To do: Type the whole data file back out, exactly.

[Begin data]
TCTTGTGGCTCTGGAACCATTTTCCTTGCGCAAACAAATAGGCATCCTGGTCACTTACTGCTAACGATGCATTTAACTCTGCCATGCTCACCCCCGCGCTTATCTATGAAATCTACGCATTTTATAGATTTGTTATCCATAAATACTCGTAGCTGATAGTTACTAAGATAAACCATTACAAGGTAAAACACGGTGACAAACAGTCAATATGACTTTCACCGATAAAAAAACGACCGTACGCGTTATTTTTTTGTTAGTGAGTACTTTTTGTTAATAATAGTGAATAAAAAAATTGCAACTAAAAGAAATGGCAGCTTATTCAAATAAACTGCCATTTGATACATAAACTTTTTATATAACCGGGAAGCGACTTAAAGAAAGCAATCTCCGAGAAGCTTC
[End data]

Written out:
TCTTGTGGCTCTGGAACCATTTTCCTTGCGCAAACAAATAGGCATCCTGGTCACTTACTGCTAACGATGCATTTAACTCTGCCATGCTCACCCCCGCGCTTATCTATGAAATCTACGCATTTTATAGATTTGTTATCCATAAATACTCGTAGCTGATAGTTACTAAGATAAACCATTACAAGGTAAAACACGGTGACAAACAGTCAATATGACTTTCACCGATAAAAAAACGACCGTACGCGTTATTTTTTTGTTAGTGAGTACTTTTTGTTAATAATAGTGAATAAAAAAATTGCAACTAAAAGAAATGGCAGCTTATTCAAATAAACTGCCATTTGATACATAAACTTTTTATATAACCGGGAAGCGACTTAAAGAAAGCAATCTCCGAGAAGCTTC